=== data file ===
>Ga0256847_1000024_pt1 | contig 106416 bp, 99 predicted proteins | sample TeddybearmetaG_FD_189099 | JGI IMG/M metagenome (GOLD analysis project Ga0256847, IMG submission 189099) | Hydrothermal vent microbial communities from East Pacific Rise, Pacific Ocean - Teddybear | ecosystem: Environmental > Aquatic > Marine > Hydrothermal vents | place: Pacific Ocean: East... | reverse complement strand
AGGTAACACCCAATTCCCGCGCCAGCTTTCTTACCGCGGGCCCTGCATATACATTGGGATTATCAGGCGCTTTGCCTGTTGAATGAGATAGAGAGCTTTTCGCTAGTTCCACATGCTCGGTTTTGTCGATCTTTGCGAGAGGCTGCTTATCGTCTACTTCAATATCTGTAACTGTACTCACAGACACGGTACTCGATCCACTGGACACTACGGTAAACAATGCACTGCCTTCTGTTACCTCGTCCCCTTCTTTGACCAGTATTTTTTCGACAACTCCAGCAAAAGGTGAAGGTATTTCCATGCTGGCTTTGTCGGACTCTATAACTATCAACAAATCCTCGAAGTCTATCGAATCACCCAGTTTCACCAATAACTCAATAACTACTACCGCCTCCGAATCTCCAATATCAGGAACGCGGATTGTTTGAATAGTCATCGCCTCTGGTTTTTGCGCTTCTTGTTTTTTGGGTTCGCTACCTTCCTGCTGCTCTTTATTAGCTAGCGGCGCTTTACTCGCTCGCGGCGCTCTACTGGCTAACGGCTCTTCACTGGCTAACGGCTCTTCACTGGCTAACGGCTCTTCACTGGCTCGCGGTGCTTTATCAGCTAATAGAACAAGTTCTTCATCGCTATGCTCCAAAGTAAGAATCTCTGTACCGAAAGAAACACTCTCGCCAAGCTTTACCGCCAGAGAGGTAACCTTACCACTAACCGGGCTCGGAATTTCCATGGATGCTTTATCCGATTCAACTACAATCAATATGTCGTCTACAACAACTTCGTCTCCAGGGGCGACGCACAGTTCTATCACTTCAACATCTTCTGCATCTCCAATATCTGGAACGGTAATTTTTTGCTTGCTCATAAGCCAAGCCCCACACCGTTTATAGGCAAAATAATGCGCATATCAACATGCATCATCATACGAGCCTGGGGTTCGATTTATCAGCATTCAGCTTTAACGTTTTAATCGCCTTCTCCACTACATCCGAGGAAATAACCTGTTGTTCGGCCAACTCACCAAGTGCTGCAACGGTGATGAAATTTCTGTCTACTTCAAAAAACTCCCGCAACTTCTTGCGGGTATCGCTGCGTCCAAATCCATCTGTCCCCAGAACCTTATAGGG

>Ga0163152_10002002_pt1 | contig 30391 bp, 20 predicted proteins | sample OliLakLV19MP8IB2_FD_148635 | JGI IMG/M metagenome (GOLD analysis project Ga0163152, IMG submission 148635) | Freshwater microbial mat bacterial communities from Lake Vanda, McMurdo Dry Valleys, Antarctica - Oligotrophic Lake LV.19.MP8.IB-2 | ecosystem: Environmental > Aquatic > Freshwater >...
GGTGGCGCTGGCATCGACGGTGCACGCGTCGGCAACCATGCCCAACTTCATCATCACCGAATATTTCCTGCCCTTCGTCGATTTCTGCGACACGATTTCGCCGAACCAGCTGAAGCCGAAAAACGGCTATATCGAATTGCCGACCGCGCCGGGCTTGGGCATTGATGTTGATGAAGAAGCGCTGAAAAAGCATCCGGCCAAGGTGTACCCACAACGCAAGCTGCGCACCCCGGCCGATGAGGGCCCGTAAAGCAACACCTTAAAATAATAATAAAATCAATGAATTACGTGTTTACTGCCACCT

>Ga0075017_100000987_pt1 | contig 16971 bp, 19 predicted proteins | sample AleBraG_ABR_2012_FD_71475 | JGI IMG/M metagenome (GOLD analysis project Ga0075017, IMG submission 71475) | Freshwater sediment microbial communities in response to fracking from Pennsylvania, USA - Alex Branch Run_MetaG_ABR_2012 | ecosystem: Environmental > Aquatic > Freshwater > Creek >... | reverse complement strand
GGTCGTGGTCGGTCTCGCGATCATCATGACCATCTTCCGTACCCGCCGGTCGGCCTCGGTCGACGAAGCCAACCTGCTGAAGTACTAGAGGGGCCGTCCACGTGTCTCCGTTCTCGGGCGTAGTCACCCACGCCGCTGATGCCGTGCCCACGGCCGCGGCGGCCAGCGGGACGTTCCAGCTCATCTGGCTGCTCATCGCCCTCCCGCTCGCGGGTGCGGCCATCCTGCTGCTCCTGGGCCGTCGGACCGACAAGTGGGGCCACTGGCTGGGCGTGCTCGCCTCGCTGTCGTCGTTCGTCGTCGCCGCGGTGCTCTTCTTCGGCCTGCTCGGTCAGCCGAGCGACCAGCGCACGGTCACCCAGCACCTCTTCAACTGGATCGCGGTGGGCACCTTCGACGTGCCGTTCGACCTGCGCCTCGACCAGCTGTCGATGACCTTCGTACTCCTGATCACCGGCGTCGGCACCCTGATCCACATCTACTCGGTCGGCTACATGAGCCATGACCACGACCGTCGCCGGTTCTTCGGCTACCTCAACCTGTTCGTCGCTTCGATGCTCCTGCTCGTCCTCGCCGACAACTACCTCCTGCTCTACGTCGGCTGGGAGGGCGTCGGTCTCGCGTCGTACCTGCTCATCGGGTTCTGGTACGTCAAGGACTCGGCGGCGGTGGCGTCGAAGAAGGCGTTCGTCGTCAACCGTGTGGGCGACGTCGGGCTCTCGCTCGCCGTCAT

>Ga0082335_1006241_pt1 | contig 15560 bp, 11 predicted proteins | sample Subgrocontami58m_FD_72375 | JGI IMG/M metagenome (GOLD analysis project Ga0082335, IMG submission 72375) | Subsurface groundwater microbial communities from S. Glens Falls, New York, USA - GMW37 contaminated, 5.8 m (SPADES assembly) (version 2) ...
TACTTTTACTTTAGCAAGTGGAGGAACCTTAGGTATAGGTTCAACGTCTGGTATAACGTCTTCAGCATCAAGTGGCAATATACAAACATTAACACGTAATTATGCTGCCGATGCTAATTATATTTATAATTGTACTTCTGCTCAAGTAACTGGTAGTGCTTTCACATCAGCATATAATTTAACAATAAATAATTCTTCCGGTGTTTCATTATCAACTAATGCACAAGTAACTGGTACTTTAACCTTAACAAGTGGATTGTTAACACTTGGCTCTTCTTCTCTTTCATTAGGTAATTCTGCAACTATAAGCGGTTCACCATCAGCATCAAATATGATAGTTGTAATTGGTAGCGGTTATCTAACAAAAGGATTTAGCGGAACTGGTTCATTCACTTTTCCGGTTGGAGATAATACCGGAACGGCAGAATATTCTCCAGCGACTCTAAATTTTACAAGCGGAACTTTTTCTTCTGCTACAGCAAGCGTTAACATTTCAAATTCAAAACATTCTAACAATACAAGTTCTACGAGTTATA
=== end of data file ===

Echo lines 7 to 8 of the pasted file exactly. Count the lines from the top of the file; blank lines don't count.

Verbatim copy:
>Ga0082335_1006241_pt1 | contig 15560 bp, 11 predicted proteins | sample Subgrocontami58m_FD_72375 | JGI IMG/M metagenome (GOLD analysis project Ga0082335, IMG submission 72375) | Subsurface groundwater microbial communities from S. Glens Falls, New York, USA - GMW37 contaminated, 5.8 m (SPADES assembly) (version 2) ...
TACTTTTACTTTAGCAAGTGGAGGAACCTTAGGTATAGGTTCAACGTCTGGTATAACGTCTTCAGCATCAAGTGGCAATATACAAACATTAACACGTAATTATGCTGCCGATGCTAATTATATTTATAATTGTACTTCTGCTCAAGTAACTGGTAGTGCTTTCACATCAGCATATAATTTAACAATAAATAATTCTTCCGGTGTTTCATTATCAACTAATGCACAAGTAACTGGTACTTTAACCTTAACAAGTGGATTGTTAACACTTGGCTCTTCTTCTCTTTCATTAGGTAATTCTGCAACTATAAGCGGTTCACCATCAGCATCAAATATGATAGTTGTAATTGGTAGCGGTTATCTAACAAAAGGATTTAGCGGAACTGGTTCATTCACTTTTCCGGTTGGAGATAATACCGGAACGGCAGAATATTCTCCAGCGACTCTAAATTTTACAAGCGGAACTTTTTCTTCTGCTACAGCAAGCGTTAACATTTCAAATTCAAAACATTCTAACAATACAAGTTCTACGAGTTATA